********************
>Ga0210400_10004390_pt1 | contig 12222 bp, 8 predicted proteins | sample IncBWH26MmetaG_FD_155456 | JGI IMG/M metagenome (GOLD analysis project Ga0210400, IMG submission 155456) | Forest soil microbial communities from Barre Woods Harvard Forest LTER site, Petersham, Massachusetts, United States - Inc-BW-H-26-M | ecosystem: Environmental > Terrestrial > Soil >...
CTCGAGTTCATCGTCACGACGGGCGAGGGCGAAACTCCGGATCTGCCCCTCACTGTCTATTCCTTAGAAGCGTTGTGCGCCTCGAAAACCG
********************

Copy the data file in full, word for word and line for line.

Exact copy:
>Ga0210400_10004390_pt1 | contig 12222 bp, 8 predicted proteins | sample IncBWH26MmetaG_FD_155456 | JGI IMG/M metagenome (GOLD analysis project Ga0210400, IMG submission 155456) | Forest soil microbial communities from Barre Woods Harvard Forest LTER site, Petersham, Massachusetts, United States - Inc-BW-H-26-M | ecosystem: Environmental > Terrestrial > Soil >...
CTCGAGTTCATCGTCACGACGGGCGAGGGCGAAACTCCGGATCTGCCCCTCACTGTCTATTCCTTAGAAGCGTTGTGCGCCTCGAAAACCG